Bookshelf picks – January to March 2016, by Martin Amis


Silent Histories by Kazuma Obara

This is a brilliantly faithful recreation of the 2014 handmade book, of which only 45 copies were made.  The moving story of those affected by the bombing of Japan during the second world war, Silent Histories is without doubt one of the finest photobooks of recent years. 


Discordia by Moises Saman

10 years ago this would most likely have been in a somewhat dry conflict reportage photobook released by a mainstream publisher, now in the modern photobook world instead we have this magnificent self-published opus with suitably impressive printing and design. Far from uplifting, but remarkable all the same.


For Bird’s Sake by Maria Sturm | Cemre Yesil

An Istanbul love story with a twist between man and bird.  Here we explore the world of a group of men who devote their lives to raising (and caging) goldfinches and greenfinches, as viewed by the 2 female authors.  A beautiful, subtle and elegant production.


Sharkification by Cristina De Middel

Three books by Cristina De Middel were released at the turn of the year. All were of considerable interest but this imaginative view of the favelas of Brazil is my favourite.


Beyond Maps and Atlases by Bertien van Manen

In this new body of work, Bertien van Manen photographed Ireland, a land renowned for myths and legends.  A haunting, dreamy book which sees the photographer treading new ground following the death of her husband.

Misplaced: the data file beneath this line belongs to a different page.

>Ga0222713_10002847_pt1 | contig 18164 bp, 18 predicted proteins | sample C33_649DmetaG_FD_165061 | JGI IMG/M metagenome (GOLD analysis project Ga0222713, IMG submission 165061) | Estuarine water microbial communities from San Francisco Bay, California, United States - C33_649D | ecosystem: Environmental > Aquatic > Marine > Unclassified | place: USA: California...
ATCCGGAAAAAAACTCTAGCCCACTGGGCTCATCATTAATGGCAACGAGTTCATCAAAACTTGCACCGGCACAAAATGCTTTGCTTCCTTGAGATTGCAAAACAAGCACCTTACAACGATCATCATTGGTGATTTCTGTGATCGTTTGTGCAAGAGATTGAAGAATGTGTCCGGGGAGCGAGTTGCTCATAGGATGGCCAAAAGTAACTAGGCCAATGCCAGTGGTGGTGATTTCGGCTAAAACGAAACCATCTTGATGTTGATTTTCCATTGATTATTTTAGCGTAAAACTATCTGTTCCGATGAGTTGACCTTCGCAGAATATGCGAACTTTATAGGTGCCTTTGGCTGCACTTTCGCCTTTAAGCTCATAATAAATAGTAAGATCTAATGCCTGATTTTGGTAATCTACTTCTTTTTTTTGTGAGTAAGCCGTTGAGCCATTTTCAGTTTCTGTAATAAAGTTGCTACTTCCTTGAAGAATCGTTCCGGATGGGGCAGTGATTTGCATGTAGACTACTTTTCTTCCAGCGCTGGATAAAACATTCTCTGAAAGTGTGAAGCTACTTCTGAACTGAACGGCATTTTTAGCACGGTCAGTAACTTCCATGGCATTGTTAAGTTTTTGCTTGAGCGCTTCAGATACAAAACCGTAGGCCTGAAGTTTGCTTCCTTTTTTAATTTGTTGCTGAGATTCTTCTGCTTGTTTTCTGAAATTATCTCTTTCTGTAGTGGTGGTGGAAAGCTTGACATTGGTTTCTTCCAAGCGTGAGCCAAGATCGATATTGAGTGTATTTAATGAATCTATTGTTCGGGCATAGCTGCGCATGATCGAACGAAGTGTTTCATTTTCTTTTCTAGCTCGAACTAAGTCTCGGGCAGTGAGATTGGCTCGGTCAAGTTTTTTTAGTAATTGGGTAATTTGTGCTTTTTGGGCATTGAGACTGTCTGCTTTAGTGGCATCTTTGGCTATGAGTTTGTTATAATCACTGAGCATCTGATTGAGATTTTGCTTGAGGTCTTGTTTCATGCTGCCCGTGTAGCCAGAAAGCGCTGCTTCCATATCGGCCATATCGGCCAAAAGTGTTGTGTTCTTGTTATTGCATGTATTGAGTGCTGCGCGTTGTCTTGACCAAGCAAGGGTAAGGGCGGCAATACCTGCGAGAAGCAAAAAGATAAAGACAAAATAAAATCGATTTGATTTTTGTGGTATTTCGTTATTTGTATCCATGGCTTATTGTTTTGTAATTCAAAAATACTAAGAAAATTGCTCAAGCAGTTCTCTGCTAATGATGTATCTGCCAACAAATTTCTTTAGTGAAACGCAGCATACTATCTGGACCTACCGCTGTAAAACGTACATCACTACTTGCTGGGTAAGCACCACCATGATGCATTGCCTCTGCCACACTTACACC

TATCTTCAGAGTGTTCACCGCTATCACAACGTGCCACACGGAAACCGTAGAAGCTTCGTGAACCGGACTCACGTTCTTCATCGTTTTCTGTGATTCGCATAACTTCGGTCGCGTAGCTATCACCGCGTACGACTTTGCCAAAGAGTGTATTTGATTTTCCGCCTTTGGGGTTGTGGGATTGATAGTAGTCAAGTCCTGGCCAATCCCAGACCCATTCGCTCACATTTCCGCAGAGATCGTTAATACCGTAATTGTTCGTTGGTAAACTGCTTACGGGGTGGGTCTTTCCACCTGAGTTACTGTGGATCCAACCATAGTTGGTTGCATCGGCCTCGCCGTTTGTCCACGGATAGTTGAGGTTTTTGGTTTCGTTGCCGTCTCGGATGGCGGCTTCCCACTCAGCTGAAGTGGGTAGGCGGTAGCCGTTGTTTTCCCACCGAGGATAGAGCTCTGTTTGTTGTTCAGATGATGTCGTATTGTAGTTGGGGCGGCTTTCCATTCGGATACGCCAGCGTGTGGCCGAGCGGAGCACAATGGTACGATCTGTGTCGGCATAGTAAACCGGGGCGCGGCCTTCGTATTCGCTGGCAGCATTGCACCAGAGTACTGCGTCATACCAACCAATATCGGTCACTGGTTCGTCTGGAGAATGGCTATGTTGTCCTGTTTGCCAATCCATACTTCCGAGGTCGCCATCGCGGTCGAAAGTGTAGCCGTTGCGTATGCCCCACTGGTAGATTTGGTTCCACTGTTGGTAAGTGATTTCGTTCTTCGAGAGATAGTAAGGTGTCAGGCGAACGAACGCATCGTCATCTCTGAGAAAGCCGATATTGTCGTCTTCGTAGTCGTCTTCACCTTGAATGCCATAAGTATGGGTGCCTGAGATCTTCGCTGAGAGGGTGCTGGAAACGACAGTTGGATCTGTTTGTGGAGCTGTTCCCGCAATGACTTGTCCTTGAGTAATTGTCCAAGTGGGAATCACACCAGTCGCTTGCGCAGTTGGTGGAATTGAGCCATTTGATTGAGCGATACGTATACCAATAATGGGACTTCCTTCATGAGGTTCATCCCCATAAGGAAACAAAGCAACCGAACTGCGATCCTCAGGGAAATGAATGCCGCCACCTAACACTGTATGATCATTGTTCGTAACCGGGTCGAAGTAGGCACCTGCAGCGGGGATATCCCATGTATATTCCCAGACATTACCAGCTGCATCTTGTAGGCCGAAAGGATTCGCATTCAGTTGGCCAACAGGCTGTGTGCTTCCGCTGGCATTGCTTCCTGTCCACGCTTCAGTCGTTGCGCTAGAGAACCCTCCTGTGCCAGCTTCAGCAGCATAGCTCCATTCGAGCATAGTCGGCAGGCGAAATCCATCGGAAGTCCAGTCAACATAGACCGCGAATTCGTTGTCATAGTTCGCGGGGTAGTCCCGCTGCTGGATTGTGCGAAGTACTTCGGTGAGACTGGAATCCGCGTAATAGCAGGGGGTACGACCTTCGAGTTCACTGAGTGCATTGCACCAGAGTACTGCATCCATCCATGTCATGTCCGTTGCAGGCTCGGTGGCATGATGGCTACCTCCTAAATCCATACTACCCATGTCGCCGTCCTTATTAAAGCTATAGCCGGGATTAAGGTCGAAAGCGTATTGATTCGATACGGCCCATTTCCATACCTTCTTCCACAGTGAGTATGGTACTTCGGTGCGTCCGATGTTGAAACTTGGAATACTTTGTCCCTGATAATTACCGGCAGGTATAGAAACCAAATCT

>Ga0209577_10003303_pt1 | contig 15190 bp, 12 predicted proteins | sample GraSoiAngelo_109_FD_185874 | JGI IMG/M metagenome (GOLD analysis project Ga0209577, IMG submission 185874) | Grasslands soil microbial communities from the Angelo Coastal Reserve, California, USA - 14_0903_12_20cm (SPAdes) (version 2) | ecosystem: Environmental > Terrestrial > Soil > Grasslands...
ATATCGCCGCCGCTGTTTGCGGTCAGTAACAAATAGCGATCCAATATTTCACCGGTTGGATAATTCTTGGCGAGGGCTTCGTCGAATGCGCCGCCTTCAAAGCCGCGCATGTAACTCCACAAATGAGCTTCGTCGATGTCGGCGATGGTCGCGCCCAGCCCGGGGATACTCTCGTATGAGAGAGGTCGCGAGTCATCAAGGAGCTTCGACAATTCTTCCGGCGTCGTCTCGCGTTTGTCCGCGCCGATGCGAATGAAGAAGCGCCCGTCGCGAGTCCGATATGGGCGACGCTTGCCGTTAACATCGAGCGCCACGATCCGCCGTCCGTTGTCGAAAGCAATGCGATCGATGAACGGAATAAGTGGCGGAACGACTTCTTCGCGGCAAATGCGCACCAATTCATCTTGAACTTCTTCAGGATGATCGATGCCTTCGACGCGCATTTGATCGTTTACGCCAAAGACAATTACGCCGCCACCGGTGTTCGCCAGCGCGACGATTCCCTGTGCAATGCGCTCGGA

Red String by Yoshikatsu Fujii

Red String is photographer Yoshikatsu Fujii’s personal exploration of the Japanese legend that a man and a woman who have a predestined encounter have had each other’s little fingers tied together by an invisible red string since the time they were born. Originally published in 2014 as a small handmade edition, this new edition perfectly recreates it’s intimate nature.


Présage by Hideyuki Ishibashi

Hideyuki Ishibashi reconstructs images from fragments of old photographs and postcards he finds in flea markets in France. This elegantly simple book not only showcases this remarkable work but also it’s hidden foldout pages explores their creation


Tokyo by Gerry Johansson

Gerry Johansson has produced a steady stream of much-admired beautifully simple photobooks. This visual journey through Tokyo (completely devoid of people) is possibly one of his finest books to date.


NOROC by Cedric Van Turtelboom

A bold design and strong images make this self-published book stand out from the swollen tide of photobooks. Whatever you think of it’s wire binding, it’s Cedric’s eye for a great photograph that stays in the mind.


Lost In The Wilderness by Kalpesh Lathigra

Lost In The Wilderness is Kalpesh Lathigra’s poetic work on the modern realities of the Native American people photographed over several years on the Pine Ridge Reservation in South Dakota.  Subject of a successful kickstarter campaign the resulting book sensibly resists any unncessary design frills and brings Kalpesh’s evocative heartfelt work to the fore

Martin Amis founded Photobookstore in 2006, and is rarely more than 10 feet from a pile of photobooks.